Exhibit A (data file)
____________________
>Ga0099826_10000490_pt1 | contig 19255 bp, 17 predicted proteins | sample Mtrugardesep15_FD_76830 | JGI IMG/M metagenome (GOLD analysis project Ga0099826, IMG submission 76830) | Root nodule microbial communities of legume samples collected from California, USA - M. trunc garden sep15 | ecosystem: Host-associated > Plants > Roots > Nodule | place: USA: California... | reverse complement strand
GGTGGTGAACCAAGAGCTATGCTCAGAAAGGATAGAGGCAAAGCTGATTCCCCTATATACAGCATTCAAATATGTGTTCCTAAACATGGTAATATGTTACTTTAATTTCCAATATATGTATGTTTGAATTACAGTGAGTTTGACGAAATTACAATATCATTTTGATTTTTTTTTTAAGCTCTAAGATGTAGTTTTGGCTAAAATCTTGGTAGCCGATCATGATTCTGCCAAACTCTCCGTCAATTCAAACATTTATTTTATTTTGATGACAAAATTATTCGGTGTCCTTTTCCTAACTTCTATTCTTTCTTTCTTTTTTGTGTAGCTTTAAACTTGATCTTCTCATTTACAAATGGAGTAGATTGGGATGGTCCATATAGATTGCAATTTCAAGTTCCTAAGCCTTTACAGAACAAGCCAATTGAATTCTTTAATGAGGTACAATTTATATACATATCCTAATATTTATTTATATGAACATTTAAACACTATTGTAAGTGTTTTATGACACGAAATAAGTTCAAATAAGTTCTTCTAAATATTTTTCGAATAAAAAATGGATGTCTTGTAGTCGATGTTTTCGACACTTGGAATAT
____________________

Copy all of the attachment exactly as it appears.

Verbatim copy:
>Ga0099826_10000490_pt1 | contig 19255 bp, 17 predicted proteins | sample Mtrugardesep15_FD_76830 | JGI IMG/M metagenome (GOLD analysis project Ga0099826, IMG submission 76830) | Root nodule microbial communities of legume samples collected from California, USA - M. trunc garden sep15 | ecosystem: Host-associated > Plants > Roots > Nodule | place: USA: California... | reverse complement strand
GGTGGTGAACCAAGAGCTATGCTCAGAAAGGATAGAGGCAAAGCTGATTCCCCTATATACAGCATTCAAATATGTGTTCCTAAACATGGTAATATGTTACTTTAATTTCCAATATATGTATGTTTGAATTACAGTGAGTTTGACGAAATTACAATATCATTTTGATTTTTTTTTTAAGCTCTAAGATGTAGTTTTGGCTAAAATCTTGGTAGCCGATCATGATTCTGCCAAACTCTCCGTCAATTCAAACATTTATTTTATTTTGATGACAAAATTATTCGGTGTCCTTTTCCTAACTTCTATTCTTTCTTTCTTTTTTGTGTAGCTTTAAACTTGATCTTCTCATTTACAAATGGAGTAGATTGGGATGGTCCATATAGATTGCAATTTCAAGTTCCTAAGCCTTTACAGAACAAGCCAATTGAATTCTTTAATGAGGTACAATTTATATACATATCCTAATATTTATTTATATGAACATTTAAACACTATTGTAAGTGTTTTATGACACGAAATAAGTTCAAATAAGTTCTTCTAAATATTTTTCGAATAAAAAATGGATGTCTTGTAGTCGATGTTTTCGACACTTGGAATAT